“Bob said, ‘I think the most important thing is for the album to be a reflection of where you’re at right now’,” says Bullock, smiling. “I went through tons of material.”
While Bullock is rightly praised for her technical range — the intricate coloratura of her vocals for Adams; her gloriously gutsy blues delivery — she also deserves credit for her seemingly infinite playlist of influences. Her parents, without much money, encouraged her to explore dance classes, performing-arts camps, and community theatre. She recalls growing up with her parents’ collections of ’60s pop, folk and soul; although her father died when she was just nine, his sense of activism and art made an impact. Later, her stepfather would introduce her to classical western European music and indie cinema, while she simultaneously got into ’90s girl groups and neo-soul.
She has personal history with each of the songs she has selected for her album. Its track-listing opens with her tender rendition of Oscar Brown Jr’s “Brown Baby” (also memorably covered by Nina Simone in 1962, and enduringly resonant in the contemporary Black Lives Matter era); it spans powerful African American spirituals and symphonic works, including a startling excerpt from Adams’s 2000 “nativity oratorio”, El Niño, and closes with her dreamy take on Sandy Denny’s 1969 classic “Who Knows Where the Time Goes?”.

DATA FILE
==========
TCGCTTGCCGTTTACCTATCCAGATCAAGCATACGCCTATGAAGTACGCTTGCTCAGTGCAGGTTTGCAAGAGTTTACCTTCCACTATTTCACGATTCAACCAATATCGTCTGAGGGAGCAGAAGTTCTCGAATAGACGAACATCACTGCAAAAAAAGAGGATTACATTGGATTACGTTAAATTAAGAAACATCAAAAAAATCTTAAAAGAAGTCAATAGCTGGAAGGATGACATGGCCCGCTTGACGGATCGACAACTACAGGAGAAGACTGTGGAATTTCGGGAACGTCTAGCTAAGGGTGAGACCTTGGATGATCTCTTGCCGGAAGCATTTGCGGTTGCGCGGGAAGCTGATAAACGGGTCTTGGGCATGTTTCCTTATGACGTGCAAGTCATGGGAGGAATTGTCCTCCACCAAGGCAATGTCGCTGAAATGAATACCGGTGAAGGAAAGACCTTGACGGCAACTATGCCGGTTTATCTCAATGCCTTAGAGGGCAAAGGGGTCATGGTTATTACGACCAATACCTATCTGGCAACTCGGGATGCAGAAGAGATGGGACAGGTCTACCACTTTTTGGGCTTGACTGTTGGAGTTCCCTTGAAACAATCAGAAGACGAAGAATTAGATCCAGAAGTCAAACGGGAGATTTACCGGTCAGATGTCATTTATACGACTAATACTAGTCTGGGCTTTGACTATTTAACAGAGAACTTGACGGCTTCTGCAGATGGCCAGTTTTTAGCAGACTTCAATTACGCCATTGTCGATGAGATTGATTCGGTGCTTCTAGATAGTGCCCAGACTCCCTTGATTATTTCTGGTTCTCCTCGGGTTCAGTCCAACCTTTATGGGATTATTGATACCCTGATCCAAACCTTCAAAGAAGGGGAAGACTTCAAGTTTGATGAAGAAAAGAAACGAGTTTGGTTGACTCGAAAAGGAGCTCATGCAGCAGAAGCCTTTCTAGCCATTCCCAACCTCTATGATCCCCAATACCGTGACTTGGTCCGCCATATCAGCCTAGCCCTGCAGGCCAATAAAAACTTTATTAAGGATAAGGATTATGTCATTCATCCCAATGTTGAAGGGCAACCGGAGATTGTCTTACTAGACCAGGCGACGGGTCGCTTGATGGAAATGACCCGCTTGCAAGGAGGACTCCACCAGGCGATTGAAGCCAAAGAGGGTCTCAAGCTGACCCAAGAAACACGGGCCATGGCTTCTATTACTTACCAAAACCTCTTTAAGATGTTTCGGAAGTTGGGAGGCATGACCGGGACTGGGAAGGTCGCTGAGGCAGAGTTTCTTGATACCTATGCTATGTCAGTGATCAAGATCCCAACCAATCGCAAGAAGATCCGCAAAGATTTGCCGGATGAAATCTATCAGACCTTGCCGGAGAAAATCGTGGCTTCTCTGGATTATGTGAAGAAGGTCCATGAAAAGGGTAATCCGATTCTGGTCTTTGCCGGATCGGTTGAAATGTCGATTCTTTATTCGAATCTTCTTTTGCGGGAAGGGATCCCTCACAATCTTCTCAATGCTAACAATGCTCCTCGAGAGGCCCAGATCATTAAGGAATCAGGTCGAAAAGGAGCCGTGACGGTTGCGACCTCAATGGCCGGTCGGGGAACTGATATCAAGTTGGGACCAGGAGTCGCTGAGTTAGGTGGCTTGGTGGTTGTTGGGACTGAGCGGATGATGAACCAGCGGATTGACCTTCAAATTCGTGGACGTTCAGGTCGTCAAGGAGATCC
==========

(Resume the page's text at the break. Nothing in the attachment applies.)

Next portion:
Walking in the Dark derives its title from lyrics in another of its tracks, “One By One”, originally by 1950s NYC singer-songwriter Connie Converse. Bullock has previously drawn parallels between Converse’s poignant melody and the emotional directness of 19th-century lieder songs; on record, she seems to unfurl every detail of its meaning.
“Converse writes so much about solitude, isolation, self-protection, and needing connection, without casting darkness as negative, frightening or ugly, and lightness as the optimal force, as it’s often been positioned culturally,” she says. “Instead, darkness is a place of protection, intimacy, desire.”
For Bullock, raised with mixed heritage in what she describes as a segregated St Louis and rising through what remains a frustratingly homogenous industry, this strikes an undeniably heavy chord. “Whether conscious or not, the racist, prejudiced, oppressive, sexualised, exoticised messages I received, both within my home and outside, were social-conditioning tactics that took me years to recognise and process as damaging,” she says quietly. “Going into the arts was a real space of release and relief for me.”
When she first discovered that she could immerse herself in texts and scores and start making connections, the effect was illuminating. “Synapses in my brain just started to fire,” she beams. “And it excited the hell out of me.”
It still sounds revelatory. Bullock’s voice and identity resounds; her creative routes feel limitless. “Music helps you channel very clean emotions in super direct ways, and to go through transitions very quickly,” she says. “The emotional metabolism of music is so fast.” But her expressions stay with you — and they are always worth waiting for.
‘Walking in the Dark’ is released by Nonesuch Records on December 9, juliabullock.com